When De Nys began his research in Australia, he invited Kinley to join him. In their research, De Nys and Kinley tested 20 different species of seaweed. They found that methane could be reduced by up to 50 percent. However, they found that this reduction in methane gas required large amounts of seaweed that might negatively affect the cow’s digestion. But the discovery of Asparagopsis taxiformis red algae changed those results - only 2% of algae was needed for a 99% methane emission reduction.


The Future of Seaweed in Cow Feed

Unfortunately, there are a few roadblocks to introducing widespread red algae infused cow feed. Many dairy farms are located inland, nowhere near large supplies of seaweed. The red algae in question is also harder to come by. Researchers estimated that 15,000 acres of commercial seaweed farms would be required to get enough red algae to feed just 10% of Australia’s cattle. So while seaweed harvesting could work well on a farm by farm basis with those located near the ocean, there are major problems in widespread distribution.


 

Rate this article:
No rating
Comments ()Number of views (260)
Print

Search Jobs

Calender

«August 2017»
MonTueWedThuFriSatSun
311
1699

Car Accident on the Oregon Highway Turns into a Slimy Mess

You won't believe your eyes when you watch this footage of a highway accident gone slimy! An especially fascinating video.

Read more
2
1700

The Overwhelming Problem of Plastics

Plastic is one of the world's most used and most versatile substances. But new research shows that this reliance is becoming a major problem. 

Read more
3
1701

Goat on a Rampage Smashes Glass Doors

Offices in Colorado beware! There's a door-smashing goat on the loose and this security footage proves it. Have a look for yourself. 

Read more
4
1702

Tiny Houses the Answer to Our Environmental Problems?

The Tiny House trend is growing at a rapid pace. And when you take a look at all the benefits these dwellings have to offer, it isn't hard to see why.

Read more
56
7
1703

Combating Climate Change with Sustainable Seaweed Farming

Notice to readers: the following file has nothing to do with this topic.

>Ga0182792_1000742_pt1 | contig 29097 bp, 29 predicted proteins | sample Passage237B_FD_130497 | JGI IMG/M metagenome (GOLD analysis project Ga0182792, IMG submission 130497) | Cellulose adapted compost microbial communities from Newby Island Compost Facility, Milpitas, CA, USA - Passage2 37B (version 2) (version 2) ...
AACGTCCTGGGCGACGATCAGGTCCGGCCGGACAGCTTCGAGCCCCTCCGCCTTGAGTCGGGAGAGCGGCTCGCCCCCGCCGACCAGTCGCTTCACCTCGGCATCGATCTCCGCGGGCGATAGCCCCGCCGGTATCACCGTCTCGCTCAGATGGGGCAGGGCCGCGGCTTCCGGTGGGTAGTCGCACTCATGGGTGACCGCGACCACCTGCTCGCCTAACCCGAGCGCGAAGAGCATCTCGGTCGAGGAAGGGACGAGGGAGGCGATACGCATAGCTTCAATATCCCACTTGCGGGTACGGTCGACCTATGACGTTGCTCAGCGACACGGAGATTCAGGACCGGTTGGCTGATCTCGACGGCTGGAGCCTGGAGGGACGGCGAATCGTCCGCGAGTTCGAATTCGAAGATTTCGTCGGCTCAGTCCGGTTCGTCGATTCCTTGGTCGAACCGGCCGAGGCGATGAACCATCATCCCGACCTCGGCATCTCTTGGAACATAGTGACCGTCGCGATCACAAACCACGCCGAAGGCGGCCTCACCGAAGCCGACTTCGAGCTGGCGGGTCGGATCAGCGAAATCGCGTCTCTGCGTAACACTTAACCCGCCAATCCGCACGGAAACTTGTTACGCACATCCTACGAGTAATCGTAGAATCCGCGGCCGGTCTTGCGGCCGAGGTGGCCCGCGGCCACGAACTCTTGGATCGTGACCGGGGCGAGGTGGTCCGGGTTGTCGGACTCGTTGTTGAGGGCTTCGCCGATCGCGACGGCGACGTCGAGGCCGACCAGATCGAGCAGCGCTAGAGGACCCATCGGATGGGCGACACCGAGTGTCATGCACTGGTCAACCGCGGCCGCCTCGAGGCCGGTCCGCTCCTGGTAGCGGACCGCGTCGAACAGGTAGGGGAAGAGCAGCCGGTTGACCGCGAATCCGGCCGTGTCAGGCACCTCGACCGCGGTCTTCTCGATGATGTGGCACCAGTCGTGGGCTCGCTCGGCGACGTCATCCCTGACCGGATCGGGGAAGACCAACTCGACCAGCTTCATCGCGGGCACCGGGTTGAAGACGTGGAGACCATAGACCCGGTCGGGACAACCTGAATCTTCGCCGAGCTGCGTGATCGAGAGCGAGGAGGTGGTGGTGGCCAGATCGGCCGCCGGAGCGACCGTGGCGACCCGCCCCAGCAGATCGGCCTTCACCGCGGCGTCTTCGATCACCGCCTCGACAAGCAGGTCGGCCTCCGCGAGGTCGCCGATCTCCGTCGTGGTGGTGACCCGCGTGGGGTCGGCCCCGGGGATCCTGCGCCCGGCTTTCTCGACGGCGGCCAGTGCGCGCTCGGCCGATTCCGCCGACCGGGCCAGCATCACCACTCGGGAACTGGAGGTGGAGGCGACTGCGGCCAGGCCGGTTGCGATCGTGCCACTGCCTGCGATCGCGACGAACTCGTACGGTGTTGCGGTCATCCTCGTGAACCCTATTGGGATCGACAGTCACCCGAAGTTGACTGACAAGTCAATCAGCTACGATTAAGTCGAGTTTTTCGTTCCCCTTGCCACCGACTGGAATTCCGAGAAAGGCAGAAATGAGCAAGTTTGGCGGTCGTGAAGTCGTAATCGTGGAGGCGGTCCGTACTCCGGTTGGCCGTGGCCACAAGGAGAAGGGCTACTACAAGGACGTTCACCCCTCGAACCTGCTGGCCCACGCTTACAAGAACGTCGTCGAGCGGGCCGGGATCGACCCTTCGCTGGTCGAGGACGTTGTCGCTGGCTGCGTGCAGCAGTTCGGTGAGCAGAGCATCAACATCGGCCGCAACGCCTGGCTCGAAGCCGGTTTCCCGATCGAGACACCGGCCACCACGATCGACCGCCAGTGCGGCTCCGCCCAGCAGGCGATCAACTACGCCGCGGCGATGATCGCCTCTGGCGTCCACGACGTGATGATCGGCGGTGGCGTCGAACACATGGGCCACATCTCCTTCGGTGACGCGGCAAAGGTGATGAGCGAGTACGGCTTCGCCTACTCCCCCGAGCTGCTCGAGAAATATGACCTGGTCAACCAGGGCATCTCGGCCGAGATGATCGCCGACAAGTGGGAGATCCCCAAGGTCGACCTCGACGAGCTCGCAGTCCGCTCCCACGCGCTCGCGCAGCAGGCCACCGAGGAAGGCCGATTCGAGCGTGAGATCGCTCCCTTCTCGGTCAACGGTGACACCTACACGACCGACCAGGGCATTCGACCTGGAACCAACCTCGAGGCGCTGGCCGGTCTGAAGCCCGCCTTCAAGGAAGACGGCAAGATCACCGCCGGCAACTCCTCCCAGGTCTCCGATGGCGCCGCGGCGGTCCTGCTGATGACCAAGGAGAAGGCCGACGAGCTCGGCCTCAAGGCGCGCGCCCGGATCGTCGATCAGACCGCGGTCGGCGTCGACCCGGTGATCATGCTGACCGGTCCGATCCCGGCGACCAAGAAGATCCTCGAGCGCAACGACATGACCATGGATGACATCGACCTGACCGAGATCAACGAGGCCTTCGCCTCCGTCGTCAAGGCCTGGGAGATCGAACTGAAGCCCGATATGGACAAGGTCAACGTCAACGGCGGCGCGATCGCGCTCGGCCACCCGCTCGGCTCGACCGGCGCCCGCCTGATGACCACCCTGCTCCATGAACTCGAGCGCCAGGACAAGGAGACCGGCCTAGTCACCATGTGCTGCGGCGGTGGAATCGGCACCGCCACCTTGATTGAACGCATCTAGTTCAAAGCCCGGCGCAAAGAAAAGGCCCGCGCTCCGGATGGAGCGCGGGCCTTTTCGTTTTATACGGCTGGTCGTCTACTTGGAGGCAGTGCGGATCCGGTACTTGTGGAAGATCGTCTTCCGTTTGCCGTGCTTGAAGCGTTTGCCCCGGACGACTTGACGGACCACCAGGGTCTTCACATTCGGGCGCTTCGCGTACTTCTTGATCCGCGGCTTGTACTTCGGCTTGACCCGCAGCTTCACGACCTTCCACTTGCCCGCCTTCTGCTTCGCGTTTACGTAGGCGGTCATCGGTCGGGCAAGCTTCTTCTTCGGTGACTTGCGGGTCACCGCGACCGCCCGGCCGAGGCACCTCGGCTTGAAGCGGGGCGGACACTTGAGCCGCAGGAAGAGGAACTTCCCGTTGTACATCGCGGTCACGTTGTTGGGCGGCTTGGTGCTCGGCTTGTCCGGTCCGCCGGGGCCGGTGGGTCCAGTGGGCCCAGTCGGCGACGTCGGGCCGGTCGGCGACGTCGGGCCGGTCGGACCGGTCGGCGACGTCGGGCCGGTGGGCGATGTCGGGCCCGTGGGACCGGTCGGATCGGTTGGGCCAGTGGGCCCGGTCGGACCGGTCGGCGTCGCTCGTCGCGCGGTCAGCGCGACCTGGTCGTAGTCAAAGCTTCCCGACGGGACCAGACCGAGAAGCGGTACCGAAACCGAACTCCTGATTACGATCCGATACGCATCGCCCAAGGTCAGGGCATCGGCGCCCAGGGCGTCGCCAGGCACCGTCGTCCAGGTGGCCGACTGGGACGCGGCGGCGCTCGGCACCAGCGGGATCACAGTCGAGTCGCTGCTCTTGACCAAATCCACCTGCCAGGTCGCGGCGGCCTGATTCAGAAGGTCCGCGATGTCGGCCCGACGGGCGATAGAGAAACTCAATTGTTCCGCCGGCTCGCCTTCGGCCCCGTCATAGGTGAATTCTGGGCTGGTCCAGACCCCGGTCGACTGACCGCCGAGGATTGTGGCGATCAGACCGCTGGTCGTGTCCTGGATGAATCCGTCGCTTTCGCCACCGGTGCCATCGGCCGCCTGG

You may not realize it but seaweed is actually one of the most underutilized sustainable agriculture products in the world! Take a look. 

Read more
8
1704

When Push Comes to Shove, A Family of Elephants will Save the Day

Nothing's tighter than the bond of a family of elephants. And when you see how this herd reacts to a fallen baby, you won't be able to say otherwise. 

Read more
9
1705

Meat Industry Held Responsible for Massive Dead Zone in the Gulf of Mexico

An record-setting dead zone has just been confirmed in the Gulf of Mexico and it looks like the bulk of the blame rests on the meat industry. 

Read more
10
1706

Microscopic Tardigrade Considered the Most Indestructible Animal on Earth

Have you heard of an animal that's practically indestructible, impervious to extreme temperatures and can even live in space? That's the tardigrade!

Read more
11
1707

Deforested Amazon Land Becomes Pastures and Slaughterhouses

A new study shows that as much as 90% of Amazon deforestation will be attributed to just 128 slaughterhouses from 2016-2018. 

Read more
1213
1708

Air Pollution Deaths on the Rise Thanks to Climate Change

A new study shows that a quarter of a million deaths will be attributable to air pollution caused by climate change by 2100. 

Read more
14
1709

Why Might a Cardinal Go Out of Its Way to Feed Goldfish?

Motherly love from a cardinal to a goldfish? Who knew there could be so much kindness in the animal kingdom?

Read more
151617181920
21222324252627
28293031123
45678910

Category

Categories

    Help Us Go Green
      
    Help Us Go Green